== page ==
US apology on 'robbery' claim

A poster at the Olympic Stadium in Rio superimposing the head of US swimmer Ryan Lochte on the body of actor Jim Carrey, in a mock-up based on publicity material from the 1997 film Liar Liar, about a lawyer who is prevented from lying for 24 hours.
A poster at the Olympic Stadium in Rio superimposing the head of US swimmer Ryan Lochte on the body of actor Jim Carrey, in a mock-up based on publicity material from the 1997 film Liar Liar, about a lawyer who is prevented from lying for 24 hours.PHOTO: REUTERS

Lochte also contrite after CCTV footage released reveals that his version of events is untrue

RIO DE JANEIRO • As Brazilian police presented strong evidence contradicting US swim star Ryan Lochte's allegations that he had been robbed at gunpoint, the US Olympic Committee (USOC) apologised for the behaviour of four of its athletes, including Lochte.

The swimmer himself apologised yesterday, saying: "I should have been much more responsible in how I handled myself, and for that am sorry to my team-mates. I accept responsibility for my role in this happening and have learnt some valuable lessons."

The USOC announced late on Thursday that Gunnar Bentz and Jack Conger had provided statements to Brazilian police and that their passports were returned. Both returned to the US yesterday.

The pair had been pulled off a flight home the previous night as local authorities tried to unravel what actually happened early on Aug 14 when Lochte reported that he, Bentz, Conger and James Feigen were robbed at a petrol station by men claiming to be police officers.

A USOC statement appeared to agree with assertions by Rio police that Lochte's version of events is false.

It said: "They stopped at a gas station to use the restroom, where one of the athletes committed an act of vandalism. An argument ensued and two armed gas station security staff, who displayed their weapons, ordered the athletes from their vehicle and demanded the athletes provide a monetary payment."

Fernando Veloso, Rio's civil police chief, said earlier: "We saw our city stained by a fantastical version."

A new security video showed the US athletes at the petrol station, where the manager said they broke down a door and relieved themselves in public.

"They stopped next to the gas pump and peed on everything," the manager told O'Globo.

Veloso, who confirmed that a guard pulled a gun to "constrain" and "restrain" the athletes, said the Americans smashed mirrors and damaged other items.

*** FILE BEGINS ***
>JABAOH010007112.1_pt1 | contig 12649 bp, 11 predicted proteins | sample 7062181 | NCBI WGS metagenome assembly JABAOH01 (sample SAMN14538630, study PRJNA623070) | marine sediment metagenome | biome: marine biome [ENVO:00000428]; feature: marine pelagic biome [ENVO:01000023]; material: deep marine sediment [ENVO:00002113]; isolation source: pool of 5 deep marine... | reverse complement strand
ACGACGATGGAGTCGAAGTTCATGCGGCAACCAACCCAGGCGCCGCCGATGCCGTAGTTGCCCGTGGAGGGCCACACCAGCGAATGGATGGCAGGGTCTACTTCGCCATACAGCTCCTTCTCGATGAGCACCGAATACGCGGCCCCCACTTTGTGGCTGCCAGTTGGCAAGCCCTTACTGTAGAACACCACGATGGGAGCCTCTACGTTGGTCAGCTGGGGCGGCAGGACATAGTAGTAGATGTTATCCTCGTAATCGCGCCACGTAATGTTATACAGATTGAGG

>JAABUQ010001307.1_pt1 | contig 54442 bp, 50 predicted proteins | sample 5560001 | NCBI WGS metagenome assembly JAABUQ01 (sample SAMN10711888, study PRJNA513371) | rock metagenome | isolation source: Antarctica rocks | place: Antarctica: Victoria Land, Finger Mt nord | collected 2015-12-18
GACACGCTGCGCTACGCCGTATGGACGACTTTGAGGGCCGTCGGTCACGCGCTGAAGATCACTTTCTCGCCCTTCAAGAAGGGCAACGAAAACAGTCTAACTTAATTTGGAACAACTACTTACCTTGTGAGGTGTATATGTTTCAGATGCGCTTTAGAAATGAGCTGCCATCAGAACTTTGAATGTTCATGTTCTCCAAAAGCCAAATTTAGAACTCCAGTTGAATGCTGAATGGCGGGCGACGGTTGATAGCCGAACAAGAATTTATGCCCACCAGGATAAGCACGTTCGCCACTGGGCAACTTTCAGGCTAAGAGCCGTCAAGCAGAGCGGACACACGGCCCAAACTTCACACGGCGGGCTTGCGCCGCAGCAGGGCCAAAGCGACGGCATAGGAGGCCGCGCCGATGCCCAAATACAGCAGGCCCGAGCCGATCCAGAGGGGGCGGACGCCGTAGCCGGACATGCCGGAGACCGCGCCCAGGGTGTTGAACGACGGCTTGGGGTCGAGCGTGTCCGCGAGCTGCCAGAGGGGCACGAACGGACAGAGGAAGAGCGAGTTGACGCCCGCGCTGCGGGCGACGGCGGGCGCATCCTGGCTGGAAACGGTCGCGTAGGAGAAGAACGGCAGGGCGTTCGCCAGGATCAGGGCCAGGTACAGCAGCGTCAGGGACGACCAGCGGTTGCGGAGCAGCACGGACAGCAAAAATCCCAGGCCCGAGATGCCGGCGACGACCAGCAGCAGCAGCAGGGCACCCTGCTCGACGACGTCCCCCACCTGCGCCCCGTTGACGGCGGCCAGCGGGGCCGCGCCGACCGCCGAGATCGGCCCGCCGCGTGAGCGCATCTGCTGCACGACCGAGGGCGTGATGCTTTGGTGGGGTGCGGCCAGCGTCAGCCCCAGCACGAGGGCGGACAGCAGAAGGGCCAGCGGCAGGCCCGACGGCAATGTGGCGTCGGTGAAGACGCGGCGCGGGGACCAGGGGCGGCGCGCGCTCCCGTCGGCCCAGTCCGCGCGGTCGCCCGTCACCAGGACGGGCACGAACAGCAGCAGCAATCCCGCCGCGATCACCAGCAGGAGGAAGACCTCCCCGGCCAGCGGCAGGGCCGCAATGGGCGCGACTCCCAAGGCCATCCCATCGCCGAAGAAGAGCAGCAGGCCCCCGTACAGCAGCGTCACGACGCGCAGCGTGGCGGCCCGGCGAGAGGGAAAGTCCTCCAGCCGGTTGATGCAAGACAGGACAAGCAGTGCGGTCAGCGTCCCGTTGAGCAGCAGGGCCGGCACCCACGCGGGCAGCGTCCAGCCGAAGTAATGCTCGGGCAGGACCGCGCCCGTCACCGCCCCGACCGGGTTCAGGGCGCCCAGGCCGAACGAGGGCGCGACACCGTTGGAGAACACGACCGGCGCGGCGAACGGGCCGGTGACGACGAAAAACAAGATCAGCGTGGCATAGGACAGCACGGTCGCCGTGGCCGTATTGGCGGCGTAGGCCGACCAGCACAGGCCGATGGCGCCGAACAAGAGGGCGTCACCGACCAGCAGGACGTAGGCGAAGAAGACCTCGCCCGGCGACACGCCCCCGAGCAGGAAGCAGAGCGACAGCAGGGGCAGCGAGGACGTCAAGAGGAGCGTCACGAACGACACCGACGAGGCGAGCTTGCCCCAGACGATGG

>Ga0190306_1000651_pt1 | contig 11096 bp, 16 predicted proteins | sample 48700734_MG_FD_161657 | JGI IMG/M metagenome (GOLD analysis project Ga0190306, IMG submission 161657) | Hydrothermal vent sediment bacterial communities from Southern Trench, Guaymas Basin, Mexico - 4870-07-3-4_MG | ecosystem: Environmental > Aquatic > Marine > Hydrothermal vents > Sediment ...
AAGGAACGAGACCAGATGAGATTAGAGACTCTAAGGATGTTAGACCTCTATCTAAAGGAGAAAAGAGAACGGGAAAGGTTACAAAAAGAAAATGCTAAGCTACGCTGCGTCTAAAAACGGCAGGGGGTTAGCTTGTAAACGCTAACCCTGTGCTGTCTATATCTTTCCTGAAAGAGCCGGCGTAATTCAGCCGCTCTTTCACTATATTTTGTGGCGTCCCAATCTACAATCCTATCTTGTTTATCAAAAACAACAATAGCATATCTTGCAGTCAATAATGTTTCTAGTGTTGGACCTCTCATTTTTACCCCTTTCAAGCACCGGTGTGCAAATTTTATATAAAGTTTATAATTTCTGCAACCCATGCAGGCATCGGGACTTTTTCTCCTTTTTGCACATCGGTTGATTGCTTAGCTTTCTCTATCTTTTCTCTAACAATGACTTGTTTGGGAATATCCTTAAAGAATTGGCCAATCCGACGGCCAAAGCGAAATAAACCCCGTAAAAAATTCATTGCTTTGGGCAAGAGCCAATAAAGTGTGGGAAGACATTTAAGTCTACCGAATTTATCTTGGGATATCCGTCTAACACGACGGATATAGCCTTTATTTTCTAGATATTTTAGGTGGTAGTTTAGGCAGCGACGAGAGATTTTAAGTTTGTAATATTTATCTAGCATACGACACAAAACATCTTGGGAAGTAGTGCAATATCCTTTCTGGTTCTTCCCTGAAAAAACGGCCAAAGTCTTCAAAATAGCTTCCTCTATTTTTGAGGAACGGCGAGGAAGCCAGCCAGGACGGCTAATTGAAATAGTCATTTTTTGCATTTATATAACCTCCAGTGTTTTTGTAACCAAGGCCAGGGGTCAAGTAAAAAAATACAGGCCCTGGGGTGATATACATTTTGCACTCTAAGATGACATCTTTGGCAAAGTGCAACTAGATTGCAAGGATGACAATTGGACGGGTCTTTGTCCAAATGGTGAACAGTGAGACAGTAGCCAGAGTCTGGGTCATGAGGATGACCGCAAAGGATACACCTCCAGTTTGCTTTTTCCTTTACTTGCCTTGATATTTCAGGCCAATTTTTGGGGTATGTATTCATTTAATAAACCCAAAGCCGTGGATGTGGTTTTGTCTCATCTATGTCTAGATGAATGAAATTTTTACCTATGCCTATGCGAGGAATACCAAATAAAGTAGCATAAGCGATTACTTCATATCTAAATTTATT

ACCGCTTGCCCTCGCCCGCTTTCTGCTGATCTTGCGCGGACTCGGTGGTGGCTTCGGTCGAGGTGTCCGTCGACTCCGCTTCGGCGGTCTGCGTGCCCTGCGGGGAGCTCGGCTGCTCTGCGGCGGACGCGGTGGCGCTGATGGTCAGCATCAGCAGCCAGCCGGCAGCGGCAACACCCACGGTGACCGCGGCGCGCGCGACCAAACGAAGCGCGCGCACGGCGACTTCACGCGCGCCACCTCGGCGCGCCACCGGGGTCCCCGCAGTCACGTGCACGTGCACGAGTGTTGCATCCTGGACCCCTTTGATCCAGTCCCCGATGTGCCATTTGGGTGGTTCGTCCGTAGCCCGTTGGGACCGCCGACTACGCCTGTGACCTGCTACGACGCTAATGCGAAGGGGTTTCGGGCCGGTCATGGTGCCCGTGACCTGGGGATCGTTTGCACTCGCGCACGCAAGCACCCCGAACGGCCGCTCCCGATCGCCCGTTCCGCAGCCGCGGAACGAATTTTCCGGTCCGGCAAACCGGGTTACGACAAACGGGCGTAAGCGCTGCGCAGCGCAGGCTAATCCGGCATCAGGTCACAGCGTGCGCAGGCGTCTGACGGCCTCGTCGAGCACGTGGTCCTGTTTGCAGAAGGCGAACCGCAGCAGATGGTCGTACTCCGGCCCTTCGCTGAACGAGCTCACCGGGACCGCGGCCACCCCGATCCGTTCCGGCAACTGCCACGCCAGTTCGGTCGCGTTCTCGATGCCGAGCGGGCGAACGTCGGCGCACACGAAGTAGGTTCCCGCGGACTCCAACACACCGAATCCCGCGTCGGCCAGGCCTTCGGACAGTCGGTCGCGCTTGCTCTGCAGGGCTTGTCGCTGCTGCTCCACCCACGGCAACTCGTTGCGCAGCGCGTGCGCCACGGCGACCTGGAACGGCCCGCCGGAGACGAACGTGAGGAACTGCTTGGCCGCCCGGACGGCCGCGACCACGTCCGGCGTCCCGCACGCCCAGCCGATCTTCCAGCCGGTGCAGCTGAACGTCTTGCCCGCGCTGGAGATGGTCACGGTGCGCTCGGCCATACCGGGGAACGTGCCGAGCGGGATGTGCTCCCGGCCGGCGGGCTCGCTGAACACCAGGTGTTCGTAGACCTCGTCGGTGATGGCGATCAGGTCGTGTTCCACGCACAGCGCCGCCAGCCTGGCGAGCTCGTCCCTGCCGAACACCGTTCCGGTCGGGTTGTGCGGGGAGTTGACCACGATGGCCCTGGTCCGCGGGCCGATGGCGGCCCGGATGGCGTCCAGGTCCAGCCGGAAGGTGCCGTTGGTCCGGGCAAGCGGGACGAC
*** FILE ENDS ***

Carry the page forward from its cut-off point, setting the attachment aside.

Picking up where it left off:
The swimmers paid for the vandalism with an American $20 (S$26.90) note and a 100 Brazilian real note, worth about S$41.

However, sources close to Lochte continued to insist that he and his team-mates were shaken down for "hundreds and hundreds of dollars" by security guards who held guns "in their faces".

They claimed the minute-long surveillance video was edited, as it jumps from 6.09am to 6.12 am.

Brazilian federal police recommended Lochte and Feigen face charges of falsely reporting a crime, punishable by up to six months in jail, while ABC News reported that Feigen agreed to pay US$11,000 to a local charity to avoid formal charges.

Lochte is unlikely to be handed over for prosecution because the US-Brazil extradition treaty covers only serious felonies. But Brazil could get Interpol to issue a "red notice" that might lead to the swimmer's arrest if he travels outside the US.

Mario Andrada, Rio 2016 spokesman, defended the US swimmers, saying: "Let's give these kids a break... They had fun..." Twitter users, though, highlighted how that stance reeks of white privilege. Some pointed out how US gymnast Gabby Douglas, a black, was slammed on social media for her perceived lack of enthusiasm and even patriotism while Lochte and his fellow-vandals are just having "fun".

THE GUARDIAN, REUTERS

A version of this article appeared in the print edition of The Straits Times on August 20, 2016, with the headline 'US apology on 'robbery' claim'. Print Edition | Subscribe